Looking back on “The Straight Story” (1999)
by Ellsworth Benchwood
The success of “Twin Peaks: The Return”, now airing on Showtime, has affirmed David Lynch’s already solid status as America’s foremost creator of avant-garde visual entertainments. The show’s original run in 1990 and 1991 gained a cult following, as did Lynch’s influential string of movies “Blue Velvet” (1986), “Wild at Heart” (1990) and “Lost Highway” (1997), each a rare example of so-called “art film” that’s also commercially viable.
All of these works are stamped to exhilarating effect with noir elements moviegoers have come to identify as Lynchian: parallel identity crises, juxtaposition of the horrific with the mundane, hallucinatory and disturbing visuals, creepy exploration of the subconscious, etc., i.e., “weird.” What Lynch thought when he heard the news of Alvin Straight, a 73-year-old widower from Iowa who drove his lawnmower some 300 miles to see his ailing estranged brother in Wisconsin, or rather, what made Lynch decide that was a story he’d like to tell, is anybody’s guess. Then you see Richard Farnsworth’s Academy Award-nominated lead performance in the G-rated “The Straight Story” (1999), and it’s clear.
Facing mortality with deteriorating hips, Alvin lives modestly in Laurens, Iowa with his daughter Rose (played by Sissy Spacek). Their nightly entertainment is watching lightning storms and listening to the sound of a nearby grain elevator. The unadvisable lawnmower usage doesn’t start until 30 minutes in, during which Lynch steadily observes Alvin’s life with Rose, his neighbors and proudly crotchety old friends, all of whom make clearly valid arguments against his plan. Farnsworth plays Alvin as a smart and experienced man who understands the stupidity of what he’s about to do and knows that the stupidity of it is exactly why he must do it. It’s not about getting there as much as it is about getting there alone.
He meets kind people along the way, between interludes of cinematographer Freddie Francis’ gorgeous presentation of the Iowa cornfields along the route that the real Alvin Straight actually took, set to Angelo Badalamenti’s serene acoustic guitar and violin traveling-music score. Alvin’s first encounter is the most important, a hitchhiking pregnant 15-year old runaway who comes across his campsite on the first night of the trip. She’s convinced her family hates her and will hate her more when they learn of her “little problem.”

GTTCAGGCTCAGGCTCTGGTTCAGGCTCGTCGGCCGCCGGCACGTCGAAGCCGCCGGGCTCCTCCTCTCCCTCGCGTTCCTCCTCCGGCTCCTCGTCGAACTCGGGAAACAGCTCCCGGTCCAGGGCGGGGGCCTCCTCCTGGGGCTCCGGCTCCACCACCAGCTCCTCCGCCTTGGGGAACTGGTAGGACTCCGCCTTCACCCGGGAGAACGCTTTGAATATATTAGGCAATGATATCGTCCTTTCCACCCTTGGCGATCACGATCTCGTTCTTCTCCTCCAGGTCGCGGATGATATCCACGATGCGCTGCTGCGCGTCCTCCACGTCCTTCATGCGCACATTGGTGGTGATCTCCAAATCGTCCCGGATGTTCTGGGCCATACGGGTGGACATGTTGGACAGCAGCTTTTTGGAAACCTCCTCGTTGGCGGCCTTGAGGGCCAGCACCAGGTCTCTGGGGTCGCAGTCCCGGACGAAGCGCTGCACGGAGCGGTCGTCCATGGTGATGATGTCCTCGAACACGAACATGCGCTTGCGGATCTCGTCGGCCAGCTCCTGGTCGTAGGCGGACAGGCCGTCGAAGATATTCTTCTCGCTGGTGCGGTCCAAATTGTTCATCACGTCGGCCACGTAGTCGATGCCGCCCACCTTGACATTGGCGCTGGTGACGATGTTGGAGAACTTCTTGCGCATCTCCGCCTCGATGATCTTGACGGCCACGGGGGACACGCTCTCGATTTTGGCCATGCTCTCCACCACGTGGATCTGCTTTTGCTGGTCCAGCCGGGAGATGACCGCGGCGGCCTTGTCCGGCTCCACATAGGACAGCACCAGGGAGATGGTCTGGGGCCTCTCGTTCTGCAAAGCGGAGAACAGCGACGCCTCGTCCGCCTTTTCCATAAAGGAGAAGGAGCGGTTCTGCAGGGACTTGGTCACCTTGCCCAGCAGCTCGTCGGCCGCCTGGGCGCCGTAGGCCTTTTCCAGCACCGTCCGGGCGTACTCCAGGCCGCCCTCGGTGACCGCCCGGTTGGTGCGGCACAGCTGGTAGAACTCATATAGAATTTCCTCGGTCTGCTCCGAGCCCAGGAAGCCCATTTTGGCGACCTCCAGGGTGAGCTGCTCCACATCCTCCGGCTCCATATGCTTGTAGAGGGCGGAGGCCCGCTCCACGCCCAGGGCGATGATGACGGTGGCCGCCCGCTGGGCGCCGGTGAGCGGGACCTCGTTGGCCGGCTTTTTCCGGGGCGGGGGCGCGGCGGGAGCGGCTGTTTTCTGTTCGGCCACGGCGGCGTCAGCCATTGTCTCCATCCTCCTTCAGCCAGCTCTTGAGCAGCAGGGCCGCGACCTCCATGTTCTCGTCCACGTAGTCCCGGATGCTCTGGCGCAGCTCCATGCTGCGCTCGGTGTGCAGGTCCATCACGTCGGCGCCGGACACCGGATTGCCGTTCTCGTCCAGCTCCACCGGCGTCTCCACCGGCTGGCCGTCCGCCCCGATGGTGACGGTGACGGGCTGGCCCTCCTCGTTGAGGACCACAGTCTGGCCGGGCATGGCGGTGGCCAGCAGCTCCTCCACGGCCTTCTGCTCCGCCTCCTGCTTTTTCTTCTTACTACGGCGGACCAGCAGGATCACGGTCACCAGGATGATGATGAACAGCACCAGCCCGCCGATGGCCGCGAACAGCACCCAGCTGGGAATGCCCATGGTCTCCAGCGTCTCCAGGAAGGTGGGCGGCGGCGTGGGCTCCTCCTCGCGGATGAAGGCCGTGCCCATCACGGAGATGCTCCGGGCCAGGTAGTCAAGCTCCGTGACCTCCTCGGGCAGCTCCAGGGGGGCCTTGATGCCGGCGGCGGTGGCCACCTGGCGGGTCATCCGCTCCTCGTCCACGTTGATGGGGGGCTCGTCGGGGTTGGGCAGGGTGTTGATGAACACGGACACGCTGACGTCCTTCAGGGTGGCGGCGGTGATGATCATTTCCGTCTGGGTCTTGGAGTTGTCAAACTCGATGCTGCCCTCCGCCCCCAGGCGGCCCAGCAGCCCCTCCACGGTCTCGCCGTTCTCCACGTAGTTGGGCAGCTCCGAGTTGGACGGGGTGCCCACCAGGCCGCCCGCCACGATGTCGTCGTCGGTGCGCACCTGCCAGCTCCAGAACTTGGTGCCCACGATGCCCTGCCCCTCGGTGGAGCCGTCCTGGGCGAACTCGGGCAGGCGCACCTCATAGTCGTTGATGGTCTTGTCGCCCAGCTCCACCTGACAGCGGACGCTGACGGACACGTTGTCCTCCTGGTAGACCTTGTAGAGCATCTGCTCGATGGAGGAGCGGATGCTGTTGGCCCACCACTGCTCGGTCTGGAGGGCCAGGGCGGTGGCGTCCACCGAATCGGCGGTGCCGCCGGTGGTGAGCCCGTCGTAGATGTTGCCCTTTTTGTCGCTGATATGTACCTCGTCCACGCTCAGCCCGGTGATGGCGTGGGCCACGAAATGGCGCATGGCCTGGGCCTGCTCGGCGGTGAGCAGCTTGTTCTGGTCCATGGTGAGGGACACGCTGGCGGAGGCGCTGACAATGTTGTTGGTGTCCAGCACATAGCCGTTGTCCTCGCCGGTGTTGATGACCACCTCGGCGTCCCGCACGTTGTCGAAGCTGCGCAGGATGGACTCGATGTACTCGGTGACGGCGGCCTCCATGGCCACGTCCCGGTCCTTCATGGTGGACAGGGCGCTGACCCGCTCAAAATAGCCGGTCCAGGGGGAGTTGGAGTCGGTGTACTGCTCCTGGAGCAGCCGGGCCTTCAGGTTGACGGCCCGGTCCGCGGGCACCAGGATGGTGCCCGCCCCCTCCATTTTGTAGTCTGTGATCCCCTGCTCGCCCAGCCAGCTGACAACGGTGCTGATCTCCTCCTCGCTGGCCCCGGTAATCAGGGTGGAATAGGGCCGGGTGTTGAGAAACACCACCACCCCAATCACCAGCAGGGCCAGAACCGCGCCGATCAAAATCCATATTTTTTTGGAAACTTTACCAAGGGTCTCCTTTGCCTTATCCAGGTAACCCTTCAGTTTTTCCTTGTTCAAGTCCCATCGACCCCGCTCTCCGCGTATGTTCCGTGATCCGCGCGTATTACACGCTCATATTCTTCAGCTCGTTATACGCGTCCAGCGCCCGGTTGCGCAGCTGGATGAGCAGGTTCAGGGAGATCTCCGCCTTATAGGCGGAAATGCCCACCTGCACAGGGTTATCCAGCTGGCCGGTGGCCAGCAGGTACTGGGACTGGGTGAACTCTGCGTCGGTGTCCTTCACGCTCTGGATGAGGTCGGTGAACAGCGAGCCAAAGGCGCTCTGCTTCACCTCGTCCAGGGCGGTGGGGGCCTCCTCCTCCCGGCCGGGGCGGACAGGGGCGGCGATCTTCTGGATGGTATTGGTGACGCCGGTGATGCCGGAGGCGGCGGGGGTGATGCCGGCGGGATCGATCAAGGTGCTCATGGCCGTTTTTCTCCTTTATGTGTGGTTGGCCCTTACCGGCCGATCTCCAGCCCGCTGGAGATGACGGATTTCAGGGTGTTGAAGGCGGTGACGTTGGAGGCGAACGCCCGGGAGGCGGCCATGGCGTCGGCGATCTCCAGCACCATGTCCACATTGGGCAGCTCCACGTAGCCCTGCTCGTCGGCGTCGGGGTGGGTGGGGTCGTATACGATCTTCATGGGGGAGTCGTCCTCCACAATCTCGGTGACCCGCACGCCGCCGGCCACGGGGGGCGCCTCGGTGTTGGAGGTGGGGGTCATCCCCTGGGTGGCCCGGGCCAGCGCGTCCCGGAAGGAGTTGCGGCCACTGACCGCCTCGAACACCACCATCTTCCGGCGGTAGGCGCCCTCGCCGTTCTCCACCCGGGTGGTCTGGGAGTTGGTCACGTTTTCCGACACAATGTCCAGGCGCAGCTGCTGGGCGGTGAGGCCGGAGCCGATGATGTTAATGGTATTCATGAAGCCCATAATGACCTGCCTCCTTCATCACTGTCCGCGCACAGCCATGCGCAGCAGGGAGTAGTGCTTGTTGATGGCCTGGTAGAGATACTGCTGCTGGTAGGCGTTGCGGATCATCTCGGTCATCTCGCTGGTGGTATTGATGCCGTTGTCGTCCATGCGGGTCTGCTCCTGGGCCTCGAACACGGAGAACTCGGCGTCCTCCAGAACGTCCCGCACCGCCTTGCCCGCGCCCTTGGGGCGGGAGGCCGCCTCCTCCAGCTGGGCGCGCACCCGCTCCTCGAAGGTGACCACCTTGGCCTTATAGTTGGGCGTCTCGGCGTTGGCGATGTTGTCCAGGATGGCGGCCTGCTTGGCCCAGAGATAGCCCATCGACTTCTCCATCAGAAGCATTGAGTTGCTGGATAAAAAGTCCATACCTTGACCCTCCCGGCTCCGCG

Alvin tells the girl of Rose’s tragic story of losing custody of her kids, and of a game he played with his own kids when they were little. He’d give them a stick to break, which they could easily, then he’d give them a bundle of sticks to break, which they could not. That bundle, he’d tell them, is family. The touching scene is more than merely Alvin imparting wisdom, because it introduces Alvin’s own need of redemption.
He doesn’t even remember the particulars of his falling out with his brother ten years earlier, and knows that whatever the fight was about doesn’t matter anymore, or won’t if he can just complete the journey. He does know that his many years of heavy drinking, medicating a deep inner pain, surely had something to do with it. The source of that pain is revealed in an encounter with a fellow WWII veteran in an empty bar, in which they exchange war stories that have haunted them. Farnsworth’s monologue, recounting a sharpshooter’s worst nightmare, is unforgettable, his delivery fragile and powerful.
Part of the fun of watching a David Lynch movie is trying to figure out what actually happened – in that sense, this movie is wryly titled. “The Straight Story” is a gently rendered examination a journey of repentance, and how we might find reconciliation and truth in something as simple as sitting together on a porch at night, silently looking up at the stars.